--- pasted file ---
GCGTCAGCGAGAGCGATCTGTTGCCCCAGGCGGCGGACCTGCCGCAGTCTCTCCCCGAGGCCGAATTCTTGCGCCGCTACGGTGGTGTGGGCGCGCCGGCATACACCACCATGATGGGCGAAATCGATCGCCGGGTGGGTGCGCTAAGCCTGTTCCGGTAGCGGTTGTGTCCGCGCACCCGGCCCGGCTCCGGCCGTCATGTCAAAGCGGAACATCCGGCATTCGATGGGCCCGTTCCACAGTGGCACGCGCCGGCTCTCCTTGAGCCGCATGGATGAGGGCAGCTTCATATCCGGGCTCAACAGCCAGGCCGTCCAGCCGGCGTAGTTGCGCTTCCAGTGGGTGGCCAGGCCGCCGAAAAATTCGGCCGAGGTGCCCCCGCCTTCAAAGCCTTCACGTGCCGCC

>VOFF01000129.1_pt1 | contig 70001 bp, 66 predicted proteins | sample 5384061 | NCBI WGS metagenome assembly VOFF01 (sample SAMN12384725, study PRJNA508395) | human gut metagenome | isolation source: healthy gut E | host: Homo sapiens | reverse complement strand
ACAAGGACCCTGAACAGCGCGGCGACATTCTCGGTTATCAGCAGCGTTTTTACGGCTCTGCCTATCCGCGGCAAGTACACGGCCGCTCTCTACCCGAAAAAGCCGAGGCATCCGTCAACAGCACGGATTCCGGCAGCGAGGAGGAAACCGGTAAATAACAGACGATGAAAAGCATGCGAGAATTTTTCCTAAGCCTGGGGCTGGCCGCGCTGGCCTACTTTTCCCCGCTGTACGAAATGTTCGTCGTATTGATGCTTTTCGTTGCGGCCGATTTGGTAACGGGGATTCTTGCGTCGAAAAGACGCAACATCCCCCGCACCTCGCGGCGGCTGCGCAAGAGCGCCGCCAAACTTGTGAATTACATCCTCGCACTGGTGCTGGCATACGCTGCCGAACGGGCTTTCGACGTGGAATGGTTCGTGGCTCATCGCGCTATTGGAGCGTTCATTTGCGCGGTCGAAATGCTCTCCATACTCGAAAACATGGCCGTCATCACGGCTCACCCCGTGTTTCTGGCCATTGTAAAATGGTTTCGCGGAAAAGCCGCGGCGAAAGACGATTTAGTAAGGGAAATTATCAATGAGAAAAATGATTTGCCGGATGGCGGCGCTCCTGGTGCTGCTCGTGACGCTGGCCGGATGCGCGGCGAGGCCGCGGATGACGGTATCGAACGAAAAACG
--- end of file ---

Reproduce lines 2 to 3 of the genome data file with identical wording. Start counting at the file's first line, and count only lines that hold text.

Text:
>VOFF01000129.1_pt1 | contig 70001 bp, 66 predicted proteins | sample 5384061 | NCBI WGS metagenome assembly VOFF01 (sample SAMN12384725, study PRJNA508395) | human gut metagenome | isolation source: healthy gut E | host: Homo sapiens | reverse complement strand
ACAAGGACCCTGAACAGCGCGGCGACATTCTCGGTTATCAGCAGCGTTTTTACGGCTCTGCCTATCCGCGGCAAGTACACGGCCGCTCTCTACCCGAAAAAGCCGAGGCATCCGTCAACAGCACGGATTCCGGCAGCGAGGAGGAAACCGGTAAATAACAGACGATGAAAAGCATGCGAGAATTTTTCCTAAGCCTGGGGCTGGCCGCGCTGGCCTACTTTTCCCCGCTGTACGAAATGTTCGTCGTATTGATGCTTTTCGTTGCGGCCGATTTGGTAACGGGGATTCTTGCGTCGAAAAGACGCAACATCCCCCGCACCTCGCGGCGGCTGCGCAAGAGCGCCGCCAAACTTGTGAATTACATCCTCGCACTGGTGCTGGCATACGCTGCCGAACGGGCTTTCGACGTGGAATGGTTCGTGGCTCATCGCGCTATTGGAGCGTTCATTTGCGCGGTCGAAATGCTCTCCATACTCGAAAACATGGCCGTCATCACGGCTCACCCCGTGTTTCTGGCCATTGTAAAATGGTTTCGCGGAAAAGCCGCGGCGAAAGACGATTTAGTAAGGGAAATTATCAATGAGAAAAATGATTTGCCGGATGGCGGCGCTCCTGGTGCTGCTCGTGACGCTGGCCGGATGCGCGGCGAGGCCGCGGATGACGGTATCGAACGAAAAACG